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Tearing down the tattoo taboo


With a marker running along his upper arm, not far from a skin-and-ink memorial to the beginnings of his small business, Adam Noseworthy considered whether he had ever been prejudged by anyone, based on his tattoos.

“Some people are taken aback by it,” he said this week, standing on the top floor of Trouble Bound Studio in St. John’s. “Most people these days take it seriously and don’t really judge you by it.”

SLIDESHOW

It was years ago that Noseworthy got his first — one that includes a banner with the incorporation date of his company: 2010.

“Most tattoos are still very easily concealed,” said Trouble Bound’s owner Dave Munro, working the marker. “They can very easily be put away or tucked away and it doesn’t affect your professional life. Which, at one point in time, you dealt with a number of different occupations where it was a mitigator.”

RELATED:

As more workers get inked, some companies are easing the rules around visible tattoos

Advocacy in ink

 

In Newfoundland and Labrador, some employers still maintain strict policies around visible tattoos. But regardless of positions taken, or body art chosen, Munro said, he believes skilled people today will be given the recognition they deserve in the end.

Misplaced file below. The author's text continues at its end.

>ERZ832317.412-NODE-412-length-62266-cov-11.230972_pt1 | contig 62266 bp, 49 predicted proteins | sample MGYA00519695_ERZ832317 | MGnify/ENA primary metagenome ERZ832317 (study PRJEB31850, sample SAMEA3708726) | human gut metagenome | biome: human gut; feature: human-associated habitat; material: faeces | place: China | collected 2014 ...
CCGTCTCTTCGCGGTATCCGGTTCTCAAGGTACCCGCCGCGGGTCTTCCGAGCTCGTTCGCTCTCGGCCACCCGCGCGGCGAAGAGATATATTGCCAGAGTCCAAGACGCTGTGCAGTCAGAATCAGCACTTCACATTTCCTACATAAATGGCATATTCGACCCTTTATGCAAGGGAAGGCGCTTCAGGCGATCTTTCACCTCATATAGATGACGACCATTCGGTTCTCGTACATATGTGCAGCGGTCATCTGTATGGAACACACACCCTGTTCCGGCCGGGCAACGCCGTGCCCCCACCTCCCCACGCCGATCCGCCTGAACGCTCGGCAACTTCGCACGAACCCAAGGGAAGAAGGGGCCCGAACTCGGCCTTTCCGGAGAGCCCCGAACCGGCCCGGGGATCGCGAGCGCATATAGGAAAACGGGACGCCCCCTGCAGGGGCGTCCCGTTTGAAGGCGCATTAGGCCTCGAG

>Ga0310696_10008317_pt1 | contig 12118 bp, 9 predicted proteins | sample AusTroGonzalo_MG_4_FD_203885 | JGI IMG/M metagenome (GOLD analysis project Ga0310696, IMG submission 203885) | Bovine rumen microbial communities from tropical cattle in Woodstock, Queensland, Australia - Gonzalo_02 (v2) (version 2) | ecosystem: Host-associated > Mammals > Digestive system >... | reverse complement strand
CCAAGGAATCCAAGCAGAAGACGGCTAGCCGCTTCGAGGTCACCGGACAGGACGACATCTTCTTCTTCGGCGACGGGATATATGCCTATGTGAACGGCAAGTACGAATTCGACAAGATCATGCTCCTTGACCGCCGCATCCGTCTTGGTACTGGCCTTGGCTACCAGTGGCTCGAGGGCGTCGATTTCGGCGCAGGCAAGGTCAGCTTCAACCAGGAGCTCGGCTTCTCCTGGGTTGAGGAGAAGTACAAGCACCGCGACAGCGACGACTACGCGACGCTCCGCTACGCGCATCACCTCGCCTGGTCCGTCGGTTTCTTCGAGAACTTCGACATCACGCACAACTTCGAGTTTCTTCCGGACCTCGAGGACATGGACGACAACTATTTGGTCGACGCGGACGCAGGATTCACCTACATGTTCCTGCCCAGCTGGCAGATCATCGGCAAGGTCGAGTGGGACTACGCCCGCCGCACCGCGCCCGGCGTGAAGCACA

“(Talent) will always be a strong­er, more objective force in the long run.”

Munro’s upper-floor workroom held bookcases with titles such as “Gothic Architecture” and “Japanese Art of the Edo Period.” More plentiful were the pages of concept drawings for customers — dozens of pages plastering pin boards.

“Those are tattoos that are being done. Those are drawings that are finished and waiting to get done. Those are drawings that need to get done,” he said, throwing a hand at a trio of points around the room.

There is no such thing as wandering in drunk to his studio for a quickie tribute, just to be clear.

Keeping the wait time to a minimum has been the challenge for Munro and his staff, given the popularizing of tattooing through reality shows.

Along with the TV stories, tattoo shops as a whole have opened up over the years, he said, becoming less of a closed-off environment, bringing in new customers while contributing to the end of tattoo taboos.

“As for it being accepted, it never went through my head,” said Kristy George, a communications and advocacy specialist with the St. John’s Board of Trade.

From behind her desk, on the third floor of an office building on Harvey Road, she passed a hand over her left forearm, where her new tattoo is visible when she wears short or rolled sleeves.

The tattoo — her second — is a copy of the signature of her father, Alfred Wilson, who died in June 2014.

George had it completed just after Christmas, at Phoenix Tattoo in Mount Pearl.

“I just wanted something to remind me of how much he loved us,” she said, passing her hand over an “XXX OOO” her father had once written on a private note.

Her new tattoo has been spotted and commented on by board members with, she said, the comments being entirely positive.